Wednesday, June 17, 2015

Terror House (1972)

Director: Bud Townsend                              Writer: Allen Actor
Film Score: Bill Marx                                    Cinematography: John McNichol
Starring: Linda Gillen, John Neilson, Mary Jackson and Margaret Avery

It’s incredibly easy to knock independent seventies films not only for their generally poor acting and low production values, which many of them do have, but also for the poor state of existing prints, something not their fault. There are times, however, they can be surprising, and Terror House from 1972 is a case in point. Alternately titled The Terror at Red Wolf Inn or The Folks at Red Wolf Inn, the picture was something of a precursor to Eating Raul, which came out over a decade later. Not quite tongue-in-cheek, it nevertheless has a certain charm about it that is wholly lacking in similar types of horror films today. Bud Townsend had been a television director in the early sixties, and filmed a few low-budget horror films and soft-core porn films in the seventies, but was out of the business by the middle of the following decade. His visual style, it must be said, is certainly distinctive and he makes good use of camera effects and low lighting. If there’s a weak spot--aside from the obvious--it’s the music by Bill Marx who did much better work in the Blacula sequel. The screenplay, which isn’t horrible, was penned by associate producer Allen Actor, who would write only one more in his career.

The film begins on a nondescript college campus with the naïve Linda Gillen staying at the dorms while everyone else leaves for spring break. Looking through the mail she notices a letter offering her a free vacation at a resort run by Mary Jackson and Arthur Space. At first skeptical, she eventually agrees to go because it’s clear she has never won anything in her life and is not about to let this go by. Whisked to the airport by a private driver, she doesn’t have the opportunity to call her mother to let her know where she’ll be. She’s picked up at the airport by John Neilson, the grandson of the owners. He’s a good-looking twenty-something who behaves a little oddly, and is called “Baby John” to boot. But with two other women at the inn, Margaret Avery and Janet Wood, she’s momentarily reassured, even though the phone doesn’t work. The first scene at the inn is a masterpiece of black comedy as Mary Jackson serves a big platter of ribs--smaller than a cow but bigger than a pig--and the subsequent lingering close ups of everyone around the table cramming their faces with the meat and moaning like a porno film while they eat what one suspects is human flesh, is delightfully effective.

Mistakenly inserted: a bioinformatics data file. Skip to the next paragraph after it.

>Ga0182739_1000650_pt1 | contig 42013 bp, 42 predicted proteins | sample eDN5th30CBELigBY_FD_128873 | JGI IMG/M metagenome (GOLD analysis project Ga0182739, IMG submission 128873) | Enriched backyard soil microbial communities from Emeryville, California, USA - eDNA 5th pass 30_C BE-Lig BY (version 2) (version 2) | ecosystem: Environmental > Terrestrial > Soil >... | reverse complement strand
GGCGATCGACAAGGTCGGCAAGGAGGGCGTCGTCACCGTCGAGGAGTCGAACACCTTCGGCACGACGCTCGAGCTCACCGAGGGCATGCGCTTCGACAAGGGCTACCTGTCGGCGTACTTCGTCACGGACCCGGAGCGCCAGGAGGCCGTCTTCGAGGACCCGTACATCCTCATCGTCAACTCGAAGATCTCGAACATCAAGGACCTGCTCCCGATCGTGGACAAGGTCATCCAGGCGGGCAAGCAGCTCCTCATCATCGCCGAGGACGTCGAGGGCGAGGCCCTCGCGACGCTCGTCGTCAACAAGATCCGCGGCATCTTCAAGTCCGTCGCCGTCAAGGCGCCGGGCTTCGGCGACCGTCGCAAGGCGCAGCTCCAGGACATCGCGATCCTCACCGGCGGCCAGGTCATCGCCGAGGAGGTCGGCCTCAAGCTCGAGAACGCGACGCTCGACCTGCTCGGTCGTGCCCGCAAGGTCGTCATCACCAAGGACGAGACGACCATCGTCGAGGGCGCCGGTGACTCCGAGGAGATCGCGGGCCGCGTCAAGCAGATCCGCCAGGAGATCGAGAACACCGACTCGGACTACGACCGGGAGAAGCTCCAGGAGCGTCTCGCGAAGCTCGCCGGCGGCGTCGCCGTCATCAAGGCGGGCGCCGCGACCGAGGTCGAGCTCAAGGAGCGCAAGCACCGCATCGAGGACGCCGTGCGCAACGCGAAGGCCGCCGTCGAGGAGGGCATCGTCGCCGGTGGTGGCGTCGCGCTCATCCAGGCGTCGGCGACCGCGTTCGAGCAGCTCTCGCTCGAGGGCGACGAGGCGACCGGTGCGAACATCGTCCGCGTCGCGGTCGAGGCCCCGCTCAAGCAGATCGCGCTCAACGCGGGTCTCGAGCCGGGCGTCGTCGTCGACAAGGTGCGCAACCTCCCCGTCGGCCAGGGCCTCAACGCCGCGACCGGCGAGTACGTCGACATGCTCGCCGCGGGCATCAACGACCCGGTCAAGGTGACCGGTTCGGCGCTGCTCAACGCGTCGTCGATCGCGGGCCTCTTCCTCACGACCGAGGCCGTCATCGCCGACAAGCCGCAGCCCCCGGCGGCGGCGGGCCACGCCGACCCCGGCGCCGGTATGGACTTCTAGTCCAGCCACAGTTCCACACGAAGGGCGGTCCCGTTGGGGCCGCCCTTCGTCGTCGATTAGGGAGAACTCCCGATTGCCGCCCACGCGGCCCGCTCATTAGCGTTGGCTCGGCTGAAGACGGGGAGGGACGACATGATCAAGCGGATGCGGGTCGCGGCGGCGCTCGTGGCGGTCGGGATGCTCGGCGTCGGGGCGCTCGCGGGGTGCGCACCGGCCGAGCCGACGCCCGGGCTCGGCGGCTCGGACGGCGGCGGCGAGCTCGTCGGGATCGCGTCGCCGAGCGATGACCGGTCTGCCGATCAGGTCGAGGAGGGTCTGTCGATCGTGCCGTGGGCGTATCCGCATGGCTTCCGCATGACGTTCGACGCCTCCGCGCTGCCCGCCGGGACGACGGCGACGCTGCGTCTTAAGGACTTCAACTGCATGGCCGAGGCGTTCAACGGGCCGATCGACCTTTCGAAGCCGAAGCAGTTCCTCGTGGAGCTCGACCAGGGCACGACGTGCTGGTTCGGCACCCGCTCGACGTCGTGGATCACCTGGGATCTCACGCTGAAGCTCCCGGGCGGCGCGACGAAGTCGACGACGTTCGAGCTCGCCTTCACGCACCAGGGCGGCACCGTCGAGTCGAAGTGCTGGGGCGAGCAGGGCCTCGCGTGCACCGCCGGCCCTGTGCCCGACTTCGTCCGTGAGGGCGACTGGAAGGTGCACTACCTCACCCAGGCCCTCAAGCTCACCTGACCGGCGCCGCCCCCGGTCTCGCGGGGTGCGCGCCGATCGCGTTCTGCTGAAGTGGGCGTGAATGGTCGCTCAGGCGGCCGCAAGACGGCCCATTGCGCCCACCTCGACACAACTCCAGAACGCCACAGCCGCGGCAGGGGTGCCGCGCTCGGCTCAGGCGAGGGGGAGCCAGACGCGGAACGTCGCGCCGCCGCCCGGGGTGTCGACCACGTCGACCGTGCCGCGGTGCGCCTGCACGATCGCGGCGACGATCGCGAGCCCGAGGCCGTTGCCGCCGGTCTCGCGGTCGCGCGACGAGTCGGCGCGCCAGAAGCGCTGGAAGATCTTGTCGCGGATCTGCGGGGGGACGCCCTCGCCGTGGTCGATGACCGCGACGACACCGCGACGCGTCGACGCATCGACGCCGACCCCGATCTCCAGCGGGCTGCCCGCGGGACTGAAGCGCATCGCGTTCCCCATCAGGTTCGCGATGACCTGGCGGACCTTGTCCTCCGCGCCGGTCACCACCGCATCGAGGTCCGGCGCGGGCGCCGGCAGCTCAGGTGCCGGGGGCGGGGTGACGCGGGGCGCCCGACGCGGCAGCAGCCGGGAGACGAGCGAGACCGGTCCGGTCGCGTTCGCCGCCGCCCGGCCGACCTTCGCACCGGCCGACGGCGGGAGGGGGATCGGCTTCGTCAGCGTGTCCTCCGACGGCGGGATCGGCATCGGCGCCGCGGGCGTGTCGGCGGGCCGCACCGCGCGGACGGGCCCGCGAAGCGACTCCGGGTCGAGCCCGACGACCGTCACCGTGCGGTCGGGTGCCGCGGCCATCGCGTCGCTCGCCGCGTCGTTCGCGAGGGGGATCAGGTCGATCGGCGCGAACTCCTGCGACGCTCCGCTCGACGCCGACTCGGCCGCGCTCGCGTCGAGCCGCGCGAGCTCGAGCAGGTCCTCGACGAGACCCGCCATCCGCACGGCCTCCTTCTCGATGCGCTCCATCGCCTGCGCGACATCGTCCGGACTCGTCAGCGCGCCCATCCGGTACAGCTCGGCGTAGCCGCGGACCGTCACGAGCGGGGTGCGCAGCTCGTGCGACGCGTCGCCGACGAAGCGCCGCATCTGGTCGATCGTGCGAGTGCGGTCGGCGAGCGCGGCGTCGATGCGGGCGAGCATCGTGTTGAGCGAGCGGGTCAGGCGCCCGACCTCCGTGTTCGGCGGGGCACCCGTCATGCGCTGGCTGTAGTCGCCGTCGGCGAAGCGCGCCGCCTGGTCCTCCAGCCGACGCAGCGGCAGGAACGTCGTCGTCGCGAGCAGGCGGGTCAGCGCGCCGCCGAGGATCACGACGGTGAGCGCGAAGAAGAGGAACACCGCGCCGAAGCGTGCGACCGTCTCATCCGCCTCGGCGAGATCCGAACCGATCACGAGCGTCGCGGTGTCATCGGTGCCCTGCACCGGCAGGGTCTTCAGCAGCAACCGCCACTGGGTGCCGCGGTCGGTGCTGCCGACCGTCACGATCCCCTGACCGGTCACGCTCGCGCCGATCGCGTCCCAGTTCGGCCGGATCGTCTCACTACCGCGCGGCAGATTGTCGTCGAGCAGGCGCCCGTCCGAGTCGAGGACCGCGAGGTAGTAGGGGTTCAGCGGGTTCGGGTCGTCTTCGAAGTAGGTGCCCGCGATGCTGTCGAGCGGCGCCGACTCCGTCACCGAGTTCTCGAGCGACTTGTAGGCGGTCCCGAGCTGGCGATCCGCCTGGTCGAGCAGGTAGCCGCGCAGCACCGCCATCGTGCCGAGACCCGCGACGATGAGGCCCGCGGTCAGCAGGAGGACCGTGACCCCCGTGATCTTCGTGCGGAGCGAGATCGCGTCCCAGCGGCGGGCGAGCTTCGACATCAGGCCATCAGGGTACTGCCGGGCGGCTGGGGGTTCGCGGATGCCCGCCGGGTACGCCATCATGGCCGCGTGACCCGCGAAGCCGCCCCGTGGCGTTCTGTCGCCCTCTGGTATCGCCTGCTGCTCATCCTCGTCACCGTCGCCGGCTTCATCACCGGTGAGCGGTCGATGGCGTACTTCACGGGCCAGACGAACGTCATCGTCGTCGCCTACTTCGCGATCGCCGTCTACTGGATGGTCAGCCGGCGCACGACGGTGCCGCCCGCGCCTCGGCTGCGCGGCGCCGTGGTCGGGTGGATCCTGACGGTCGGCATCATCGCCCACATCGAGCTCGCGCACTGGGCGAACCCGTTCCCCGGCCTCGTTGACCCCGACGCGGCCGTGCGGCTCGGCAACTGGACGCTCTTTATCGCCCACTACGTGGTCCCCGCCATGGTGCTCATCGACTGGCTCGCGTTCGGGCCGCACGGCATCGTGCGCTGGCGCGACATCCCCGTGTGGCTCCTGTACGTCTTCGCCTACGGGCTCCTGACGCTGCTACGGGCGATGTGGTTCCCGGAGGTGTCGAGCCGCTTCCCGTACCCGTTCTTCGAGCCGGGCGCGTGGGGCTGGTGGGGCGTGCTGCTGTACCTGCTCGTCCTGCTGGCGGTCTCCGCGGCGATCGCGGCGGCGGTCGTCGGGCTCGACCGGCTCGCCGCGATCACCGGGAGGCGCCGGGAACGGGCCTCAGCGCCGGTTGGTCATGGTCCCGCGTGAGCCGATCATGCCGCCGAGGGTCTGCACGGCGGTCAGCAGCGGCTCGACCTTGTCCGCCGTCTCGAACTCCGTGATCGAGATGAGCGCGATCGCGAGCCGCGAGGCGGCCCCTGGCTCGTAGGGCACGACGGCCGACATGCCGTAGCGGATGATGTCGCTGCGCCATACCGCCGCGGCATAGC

A terrific dream sequence by Gillen that underscores the theme of gluttony is followed by her accidentally meeting Neilson coming out of the walk-in refrigerator with a knife. But she falls in love with him anyway, and all the time Jackson keeps feeding the girls “filet” to fatten them up for when it will be their turn to provide the delicious repast for the next set of visitors. While there is some bad acting, primarily from Avery and Wood, Linda Gillen is actually very good in the role and conveys a convincing innocence. She’s beautiful and has a fetching smile, and her function in the story as the focal point which keeps the audience at ease while things devolve around her is so well done that it’s difficult to think of an actress who could have played the role any better. John Neilson’s attempt at an even more repressed version of Norman Bates doesn’t really come off, but he definitely has his moments and doesn’t overact the way a lot of actors would approach his role today. Mary Jackson is the real pro, however. Best known for her role as one of the eccentric Baldwin sisters on The Waltons, she looks as if she came straight out of a seventies revival of Arsenic and Old Lace and adds a lot of what there is to like about the film.

As a black comedy the film works surprisingly well. The scenes of outright horror are particularly good, utilizing striking music and slow-motion to emphasize the terror. At the same time there are tremendously frightening inserts that Townsend cuts into the montages to amplify the effect. Overall, however, the emphasis is on the humor generated from the almost sexual obsession with eating and the way that Townsend films it. In his book on seventies horror films, John Kenneth Muir, puts it perfectly when he says, “It is impossible not to note how central a concern is ‘eating’ in this group, thanks to Townsend’s insistence on showing actors shoveling food into their mouths and smacking their lips. It is an opera of chewing and crunching rapture, almost a sexual orgasm, as the cast of characters fill their cheeks, masticate, sigh, and pause to fill up on drink.” Though it’s decidedly a low-budget effort, Terror House has a unique directorial vision and is an enjoyable seventies horror comedy.

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